People who understand a bit about Risk Intelligence and know how to apply a simple level of Resilience in their job planning and execution will be well on the way to creating safe work. They will be thinking about what could go wrong as well as how to make it go right. They will be looking out for the precursors to something going wrong and will already have a plan in place for when that happens. Of course, they will be guided and directed through their supervisor about which systems and processes they need to use and follow, but they will have some ability for how to handle the uncertainty when it does not all work as intended. This is exactly what we want in a transient worker. They will fail. They will make mistakes, and they need to be able to adapt. This is the skill they need in their inductions.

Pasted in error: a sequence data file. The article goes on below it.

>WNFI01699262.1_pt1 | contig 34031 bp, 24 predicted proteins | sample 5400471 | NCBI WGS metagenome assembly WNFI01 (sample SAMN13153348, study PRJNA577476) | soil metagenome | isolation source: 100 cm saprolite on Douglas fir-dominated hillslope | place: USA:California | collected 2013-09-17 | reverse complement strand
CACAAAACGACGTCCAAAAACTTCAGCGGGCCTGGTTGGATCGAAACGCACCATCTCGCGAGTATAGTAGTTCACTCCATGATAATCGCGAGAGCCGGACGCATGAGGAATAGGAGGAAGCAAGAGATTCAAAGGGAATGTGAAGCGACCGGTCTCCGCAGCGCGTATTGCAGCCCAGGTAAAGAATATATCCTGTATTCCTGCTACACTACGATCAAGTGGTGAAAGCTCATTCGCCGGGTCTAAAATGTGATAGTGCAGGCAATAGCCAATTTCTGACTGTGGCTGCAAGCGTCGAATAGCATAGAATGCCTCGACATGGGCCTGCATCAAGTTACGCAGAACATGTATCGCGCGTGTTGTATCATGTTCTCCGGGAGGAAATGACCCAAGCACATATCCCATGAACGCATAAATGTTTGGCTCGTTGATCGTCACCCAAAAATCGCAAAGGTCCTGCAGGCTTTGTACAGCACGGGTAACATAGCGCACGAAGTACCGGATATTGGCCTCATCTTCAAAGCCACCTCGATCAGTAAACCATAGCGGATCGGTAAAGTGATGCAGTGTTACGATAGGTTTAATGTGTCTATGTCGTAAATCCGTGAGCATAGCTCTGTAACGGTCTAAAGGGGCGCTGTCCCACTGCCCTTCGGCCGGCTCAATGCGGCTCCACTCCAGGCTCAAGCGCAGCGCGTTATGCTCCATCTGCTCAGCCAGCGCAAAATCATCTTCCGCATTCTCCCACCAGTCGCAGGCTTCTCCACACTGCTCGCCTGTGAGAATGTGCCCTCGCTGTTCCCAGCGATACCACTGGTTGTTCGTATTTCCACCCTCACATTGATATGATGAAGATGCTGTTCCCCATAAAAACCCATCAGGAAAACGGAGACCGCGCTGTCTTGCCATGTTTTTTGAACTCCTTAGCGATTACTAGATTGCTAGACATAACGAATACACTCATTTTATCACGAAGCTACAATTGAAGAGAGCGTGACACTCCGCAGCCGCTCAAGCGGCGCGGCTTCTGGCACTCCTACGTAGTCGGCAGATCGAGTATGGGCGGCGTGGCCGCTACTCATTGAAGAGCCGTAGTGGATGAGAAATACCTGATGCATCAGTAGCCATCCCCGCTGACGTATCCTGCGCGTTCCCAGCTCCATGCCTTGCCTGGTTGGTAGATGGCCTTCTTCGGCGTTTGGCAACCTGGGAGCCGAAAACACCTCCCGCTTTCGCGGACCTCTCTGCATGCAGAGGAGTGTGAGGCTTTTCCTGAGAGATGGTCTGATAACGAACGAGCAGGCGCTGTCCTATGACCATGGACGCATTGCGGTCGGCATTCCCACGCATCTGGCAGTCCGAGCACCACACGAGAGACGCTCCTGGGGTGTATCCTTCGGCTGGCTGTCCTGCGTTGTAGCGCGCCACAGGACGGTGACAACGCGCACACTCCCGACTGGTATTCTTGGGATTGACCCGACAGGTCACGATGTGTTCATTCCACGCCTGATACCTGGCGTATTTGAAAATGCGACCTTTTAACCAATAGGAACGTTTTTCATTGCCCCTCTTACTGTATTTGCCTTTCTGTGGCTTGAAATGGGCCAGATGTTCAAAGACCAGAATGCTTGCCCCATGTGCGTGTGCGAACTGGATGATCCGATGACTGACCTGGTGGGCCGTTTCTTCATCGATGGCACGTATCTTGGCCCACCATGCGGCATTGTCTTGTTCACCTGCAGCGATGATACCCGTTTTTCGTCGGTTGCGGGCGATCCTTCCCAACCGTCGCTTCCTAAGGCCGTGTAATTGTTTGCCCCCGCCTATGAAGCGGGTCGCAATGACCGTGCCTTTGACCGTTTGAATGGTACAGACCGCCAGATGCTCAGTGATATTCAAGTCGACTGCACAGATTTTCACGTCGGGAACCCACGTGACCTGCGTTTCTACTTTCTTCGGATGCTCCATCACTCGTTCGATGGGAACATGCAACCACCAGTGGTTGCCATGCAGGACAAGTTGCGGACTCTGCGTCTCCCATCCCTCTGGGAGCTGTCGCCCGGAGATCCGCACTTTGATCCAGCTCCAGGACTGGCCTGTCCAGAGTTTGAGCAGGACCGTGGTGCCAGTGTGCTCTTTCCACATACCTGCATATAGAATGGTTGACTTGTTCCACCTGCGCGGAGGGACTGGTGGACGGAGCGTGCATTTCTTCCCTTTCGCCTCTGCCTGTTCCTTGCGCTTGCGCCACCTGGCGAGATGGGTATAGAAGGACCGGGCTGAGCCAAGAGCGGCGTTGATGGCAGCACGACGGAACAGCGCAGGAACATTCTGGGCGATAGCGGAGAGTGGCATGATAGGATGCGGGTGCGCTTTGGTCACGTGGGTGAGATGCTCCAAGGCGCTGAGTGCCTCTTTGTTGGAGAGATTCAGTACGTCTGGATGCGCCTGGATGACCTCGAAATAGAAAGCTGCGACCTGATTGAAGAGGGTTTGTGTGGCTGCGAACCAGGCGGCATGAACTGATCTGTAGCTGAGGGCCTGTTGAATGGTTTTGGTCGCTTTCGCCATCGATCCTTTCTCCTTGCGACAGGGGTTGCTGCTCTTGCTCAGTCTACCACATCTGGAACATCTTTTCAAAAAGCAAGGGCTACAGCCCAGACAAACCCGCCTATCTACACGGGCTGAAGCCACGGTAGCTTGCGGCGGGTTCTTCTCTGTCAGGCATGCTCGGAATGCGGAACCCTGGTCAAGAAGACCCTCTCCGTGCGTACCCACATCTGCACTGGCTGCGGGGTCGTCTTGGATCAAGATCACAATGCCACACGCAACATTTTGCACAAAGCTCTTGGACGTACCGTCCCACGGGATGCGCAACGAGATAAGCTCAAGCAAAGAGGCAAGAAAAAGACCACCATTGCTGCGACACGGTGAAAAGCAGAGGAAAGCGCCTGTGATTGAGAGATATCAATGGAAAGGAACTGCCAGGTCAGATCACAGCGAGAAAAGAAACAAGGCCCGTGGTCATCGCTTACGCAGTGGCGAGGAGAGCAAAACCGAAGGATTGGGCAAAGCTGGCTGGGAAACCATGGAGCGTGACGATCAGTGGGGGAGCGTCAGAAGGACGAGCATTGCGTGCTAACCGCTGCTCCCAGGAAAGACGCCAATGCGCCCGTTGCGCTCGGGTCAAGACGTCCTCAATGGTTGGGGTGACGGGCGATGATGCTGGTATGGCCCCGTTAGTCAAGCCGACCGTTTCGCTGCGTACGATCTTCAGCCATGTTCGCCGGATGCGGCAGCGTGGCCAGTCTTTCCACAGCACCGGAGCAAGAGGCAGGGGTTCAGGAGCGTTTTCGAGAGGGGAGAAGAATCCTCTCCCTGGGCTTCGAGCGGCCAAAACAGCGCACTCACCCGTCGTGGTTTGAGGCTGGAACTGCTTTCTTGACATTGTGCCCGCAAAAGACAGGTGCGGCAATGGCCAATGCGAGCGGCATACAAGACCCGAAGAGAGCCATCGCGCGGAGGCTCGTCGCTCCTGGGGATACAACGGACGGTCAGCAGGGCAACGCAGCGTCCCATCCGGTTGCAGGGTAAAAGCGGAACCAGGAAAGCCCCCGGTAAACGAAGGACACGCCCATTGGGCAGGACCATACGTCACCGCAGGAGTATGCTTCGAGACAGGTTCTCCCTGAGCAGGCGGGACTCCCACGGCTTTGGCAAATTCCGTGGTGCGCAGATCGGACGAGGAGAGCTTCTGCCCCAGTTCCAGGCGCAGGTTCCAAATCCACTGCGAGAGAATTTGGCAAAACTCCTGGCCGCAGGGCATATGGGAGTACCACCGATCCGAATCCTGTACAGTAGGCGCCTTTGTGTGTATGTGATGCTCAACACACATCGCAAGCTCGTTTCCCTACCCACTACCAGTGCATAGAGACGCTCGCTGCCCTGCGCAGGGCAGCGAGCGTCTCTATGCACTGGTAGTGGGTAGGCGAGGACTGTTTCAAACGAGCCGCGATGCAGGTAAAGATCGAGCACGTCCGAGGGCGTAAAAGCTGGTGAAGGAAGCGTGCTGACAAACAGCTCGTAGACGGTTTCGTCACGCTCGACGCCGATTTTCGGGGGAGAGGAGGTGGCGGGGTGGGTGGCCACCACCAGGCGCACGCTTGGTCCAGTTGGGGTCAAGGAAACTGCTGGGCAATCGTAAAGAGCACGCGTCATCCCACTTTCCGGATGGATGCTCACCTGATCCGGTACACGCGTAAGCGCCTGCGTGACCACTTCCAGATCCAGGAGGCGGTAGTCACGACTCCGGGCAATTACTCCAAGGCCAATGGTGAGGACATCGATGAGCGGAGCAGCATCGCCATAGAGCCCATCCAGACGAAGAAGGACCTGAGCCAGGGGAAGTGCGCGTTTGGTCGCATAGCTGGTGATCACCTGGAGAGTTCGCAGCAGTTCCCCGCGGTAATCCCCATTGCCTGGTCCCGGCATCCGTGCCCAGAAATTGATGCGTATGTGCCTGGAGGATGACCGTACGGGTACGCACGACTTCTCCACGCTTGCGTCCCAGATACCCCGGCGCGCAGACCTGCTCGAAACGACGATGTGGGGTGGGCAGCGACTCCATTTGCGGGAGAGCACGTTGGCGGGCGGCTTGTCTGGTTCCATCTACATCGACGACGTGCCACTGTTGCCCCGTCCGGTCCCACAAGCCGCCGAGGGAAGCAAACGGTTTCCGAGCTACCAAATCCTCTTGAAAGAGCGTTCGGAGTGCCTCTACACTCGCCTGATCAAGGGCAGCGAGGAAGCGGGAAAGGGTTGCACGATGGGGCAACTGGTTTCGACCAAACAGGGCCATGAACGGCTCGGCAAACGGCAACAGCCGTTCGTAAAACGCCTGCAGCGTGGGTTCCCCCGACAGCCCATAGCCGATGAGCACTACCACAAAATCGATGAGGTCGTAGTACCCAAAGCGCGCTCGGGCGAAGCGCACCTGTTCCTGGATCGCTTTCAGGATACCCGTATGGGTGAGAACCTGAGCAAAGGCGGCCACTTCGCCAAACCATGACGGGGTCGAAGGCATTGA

So what could that look like? It must be as practical as possible. Ideally no PowerPoint slides and minimal lecturing. It could be all about conversations and activities that revolve around some of the topics below:

  • how we perceive things,
  • how we think about what could go right and what could go wrong,
  • practice at assessing the risks of things in the real world that go right and that go wrong:

o   marriage, cancer, getting hit by a car, terrorist attack, or simply falling over,

  • how we think about what to look for that might tell us something is about to go wrong,
  • how we look at procedures, work instructions and tasks critically. Looking for elements of the job that could lead us to problems as well as success,
  • being able to adapt (building adaptive capacity) when things go wrong,
  • how to make good plans for when it does go wrong (and how to ask for help when it does),
  • those few absolute essentials around Fatal Risk controls, all with
  • small group work to practice all of the above

So, in summary, the goal is to aim to set up all your people, especially those who only work for you for a short period of time with the positive capabilities, capacities and competencies that make things go right. Focusing on the essentials that will allow them to produce safe work without bogging them down in meaningless and repetitive waffle and things they really do not need to know.